Category Archives: Turkey

Act NOW! Free jailed woman trade union leader

Act NOW!

Ms. Meryem Özsögüt, trade union leader and management board member of PSI’s affiliate SES in Turkey (the trade union of public employees in health and social services) was arrested on the morning of 8 January following her participation in a press conference on 14 December 2007 to denounce the killing by the police of activist Kevser Mizrak. Ms Özsögüt’s attendance at the press conference was the result of a fax message received by her trade union, requesting that the union participate in the press conference. PSI understands that at no time before or during this press conference did the police or other authorities issue a warning that such a gathering or activity was viewed as ‘illegal. Several other people who were arrested at or around the same time as Ms Özsögüt, ostensibly for the same reasons, have since been released.

However, Ms Özsögüt remains in custody and her trial has now been postponed several times. PSI remains convinced that the arrest of Ms Özsögüt was motivated solely by her activities as a trade union leader. Her continued detention in one of Turkey’s notorious “F-Type”, or small group isolation prisons, is further evidence of the Turkish Government’s hostility to trade unionists and its determination to use whatever means at its disposal to repress the legitimate activities of trade unions in Turkey. A response by the Turkish government to PSI’s letters of protest claims that Ms Özsögüt was arrested in connection with “being a member of a terrorist organisation” and “for making propaganda in favour of the terrorist organisation”. PSI calls on the Turkish government to secure the immediate release of Ms Özsögüt, to take any necessary steps to guarantee her safety and to abide by the international norms ratified by Turkey.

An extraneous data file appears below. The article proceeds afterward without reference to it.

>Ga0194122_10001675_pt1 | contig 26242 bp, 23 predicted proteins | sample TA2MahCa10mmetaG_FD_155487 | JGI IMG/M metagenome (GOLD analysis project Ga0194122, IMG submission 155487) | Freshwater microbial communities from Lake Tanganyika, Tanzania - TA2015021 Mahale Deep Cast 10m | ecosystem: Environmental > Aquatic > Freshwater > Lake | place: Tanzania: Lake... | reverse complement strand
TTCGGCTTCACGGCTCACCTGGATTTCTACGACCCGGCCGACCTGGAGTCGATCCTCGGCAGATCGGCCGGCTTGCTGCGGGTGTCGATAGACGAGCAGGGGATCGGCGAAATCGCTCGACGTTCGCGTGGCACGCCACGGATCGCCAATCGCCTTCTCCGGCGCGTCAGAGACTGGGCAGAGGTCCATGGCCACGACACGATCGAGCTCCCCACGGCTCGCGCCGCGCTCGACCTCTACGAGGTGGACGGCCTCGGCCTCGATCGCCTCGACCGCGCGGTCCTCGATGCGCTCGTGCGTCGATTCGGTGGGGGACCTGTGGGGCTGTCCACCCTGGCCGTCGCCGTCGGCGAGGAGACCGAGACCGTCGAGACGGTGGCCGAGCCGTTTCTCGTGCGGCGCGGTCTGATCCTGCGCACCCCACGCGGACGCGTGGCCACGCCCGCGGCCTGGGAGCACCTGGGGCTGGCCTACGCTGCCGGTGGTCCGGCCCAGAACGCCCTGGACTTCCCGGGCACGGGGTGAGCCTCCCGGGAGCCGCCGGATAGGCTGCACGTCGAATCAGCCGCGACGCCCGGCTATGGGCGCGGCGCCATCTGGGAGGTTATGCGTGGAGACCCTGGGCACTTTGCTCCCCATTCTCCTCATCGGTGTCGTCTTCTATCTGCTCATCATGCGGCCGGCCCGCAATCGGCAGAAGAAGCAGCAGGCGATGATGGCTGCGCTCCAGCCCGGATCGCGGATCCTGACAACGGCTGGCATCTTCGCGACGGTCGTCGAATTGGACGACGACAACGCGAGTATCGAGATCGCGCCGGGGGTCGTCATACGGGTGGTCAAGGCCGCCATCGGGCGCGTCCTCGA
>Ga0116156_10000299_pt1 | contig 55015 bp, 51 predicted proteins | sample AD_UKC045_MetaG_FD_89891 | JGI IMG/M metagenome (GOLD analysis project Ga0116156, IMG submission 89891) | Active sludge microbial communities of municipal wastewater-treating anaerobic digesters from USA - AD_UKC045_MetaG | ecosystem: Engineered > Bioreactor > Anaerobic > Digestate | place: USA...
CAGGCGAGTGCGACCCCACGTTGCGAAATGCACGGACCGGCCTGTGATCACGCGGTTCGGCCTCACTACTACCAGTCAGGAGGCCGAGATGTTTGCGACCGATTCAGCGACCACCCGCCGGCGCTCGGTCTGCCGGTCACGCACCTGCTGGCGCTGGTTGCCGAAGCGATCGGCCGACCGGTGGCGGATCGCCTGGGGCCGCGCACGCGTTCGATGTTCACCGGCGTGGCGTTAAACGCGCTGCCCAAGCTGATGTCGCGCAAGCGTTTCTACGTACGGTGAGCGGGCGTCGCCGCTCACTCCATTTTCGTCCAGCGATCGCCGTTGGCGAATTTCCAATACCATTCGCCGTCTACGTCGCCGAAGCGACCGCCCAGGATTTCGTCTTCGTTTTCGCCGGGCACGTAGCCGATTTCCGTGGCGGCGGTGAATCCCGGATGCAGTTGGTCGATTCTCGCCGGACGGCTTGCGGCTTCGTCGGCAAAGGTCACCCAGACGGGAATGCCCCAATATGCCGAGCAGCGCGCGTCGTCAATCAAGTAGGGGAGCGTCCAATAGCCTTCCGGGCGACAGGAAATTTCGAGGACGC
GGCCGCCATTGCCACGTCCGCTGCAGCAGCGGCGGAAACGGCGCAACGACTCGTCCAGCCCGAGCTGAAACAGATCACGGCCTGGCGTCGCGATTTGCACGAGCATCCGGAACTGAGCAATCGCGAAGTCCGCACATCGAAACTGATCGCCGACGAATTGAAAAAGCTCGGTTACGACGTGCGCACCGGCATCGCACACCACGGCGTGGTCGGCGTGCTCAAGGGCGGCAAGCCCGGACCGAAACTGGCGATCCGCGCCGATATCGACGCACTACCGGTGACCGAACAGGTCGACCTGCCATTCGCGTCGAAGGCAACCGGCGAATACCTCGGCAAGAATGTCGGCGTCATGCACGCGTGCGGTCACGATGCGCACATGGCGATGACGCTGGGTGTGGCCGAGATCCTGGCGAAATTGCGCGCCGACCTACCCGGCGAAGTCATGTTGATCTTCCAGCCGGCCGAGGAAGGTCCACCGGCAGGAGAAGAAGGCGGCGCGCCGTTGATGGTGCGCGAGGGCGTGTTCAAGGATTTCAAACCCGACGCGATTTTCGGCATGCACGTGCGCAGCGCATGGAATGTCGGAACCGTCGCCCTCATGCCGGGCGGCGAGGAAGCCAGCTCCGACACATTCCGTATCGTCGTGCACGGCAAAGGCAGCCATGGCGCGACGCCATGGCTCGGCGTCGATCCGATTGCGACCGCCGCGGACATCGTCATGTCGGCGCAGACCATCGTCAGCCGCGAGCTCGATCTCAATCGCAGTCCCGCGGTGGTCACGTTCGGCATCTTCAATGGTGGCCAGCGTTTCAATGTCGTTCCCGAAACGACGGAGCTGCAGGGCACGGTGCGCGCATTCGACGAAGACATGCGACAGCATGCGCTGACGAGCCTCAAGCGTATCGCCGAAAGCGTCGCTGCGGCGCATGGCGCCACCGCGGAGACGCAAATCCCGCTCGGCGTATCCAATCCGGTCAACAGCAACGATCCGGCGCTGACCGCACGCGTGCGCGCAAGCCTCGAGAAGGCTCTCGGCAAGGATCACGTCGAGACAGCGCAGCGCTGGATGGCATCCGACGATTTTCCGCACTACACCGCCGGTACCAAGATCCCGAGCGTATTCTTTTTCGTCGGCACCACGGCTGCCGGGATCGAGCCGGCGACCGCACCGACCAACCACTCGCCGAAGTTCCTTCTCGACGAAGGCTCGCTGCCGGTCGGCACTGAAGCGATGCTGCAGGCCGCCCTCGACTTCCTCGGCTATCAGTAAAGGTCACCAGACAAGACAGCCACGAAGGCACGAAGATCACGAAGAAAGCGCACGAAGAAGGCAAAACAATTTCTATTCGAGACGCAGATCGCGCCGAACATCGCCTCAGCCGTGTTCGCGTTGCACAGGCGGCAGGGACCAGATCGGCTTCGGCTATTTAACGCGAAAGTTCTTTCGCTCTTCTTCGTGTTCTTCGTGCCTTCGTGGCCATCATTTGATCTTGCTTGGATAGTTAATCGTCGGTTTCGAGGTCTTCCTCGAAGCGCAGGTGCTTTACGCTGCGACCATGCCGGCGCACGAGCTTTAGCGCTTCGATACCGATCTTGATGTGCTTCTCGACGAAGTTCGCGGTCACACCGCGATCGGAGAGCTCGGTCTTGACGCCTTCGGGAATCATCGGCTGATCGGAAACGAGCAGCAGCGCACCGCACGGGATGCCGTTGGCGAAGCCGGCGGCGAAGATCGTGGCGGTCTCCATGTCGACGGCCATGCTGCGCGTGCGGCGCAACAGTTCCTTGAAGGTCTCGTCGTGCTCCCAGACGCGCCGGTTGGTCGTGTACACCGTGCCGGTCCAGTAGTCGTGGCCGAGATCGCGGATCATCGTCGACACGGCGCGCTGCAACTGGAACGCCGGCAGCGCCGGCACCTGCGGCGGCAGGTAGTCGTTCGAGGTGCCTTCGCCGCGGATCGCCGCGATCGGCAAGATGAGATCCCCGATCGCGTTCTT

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Leyla Zana; A woman with an indomitable spirit sentenced to two years imprisonment.

Leyla Zana, a well know political advocate for the Turkish Kurds has been sentenced to two years imprisonment by a Turkish Court in the southeastern city of Diyarbakir. The courts judgment said she violated Article 7/2 of the Anti-Terrorism Law by making a speech at a Kurdish Nevruz Festival which took place in 2007, in which she said that Kurdish people had three leaders, the Iraqi Kurds Jalal Talbani and Massoud Barzani and the imprisoned leader of the PKK Abdullah Ocalan.*

Leyla Zana, a former member of the Turkish parliament for the mainly Kurdish, Democracy Party (DEP), said during her court hearing that she was being tried for her thoughts, which was something that brought shame on Turkish democracy. “It is a shame in the name of Turkish democracy that I have appeared before the judge for my thoughts.” The court, upon hearing Ms Zana’s five-page defense, ruled in favor of a two-year prison sentence in accordance with Article 7/2 of the Counter-terrorism Act for “spreading the propaganda of a terrorist organization.”

In 1994, after the DEP was banned under the same law that is now being used against Turkeys governing party the AK Party, her parliamentary immunity was lifted and she was sentenced with four other Democracy Party MPs to 15 years in prison, even though the prosecution relied on witness statements allegedly obtained under torture. She was recognized as a “Prisoner of Conscience” by Amnesty International and in 2002 a judgement in the European Court of Human Rights ruled against Turkey after a review of her trial. Despite this judgement it was not until 2004 that the Turkish Supreme Court of Appeals eventually ordered that Leyla and her Co-accused be released from prison, and by that time she had served ten years in Jail.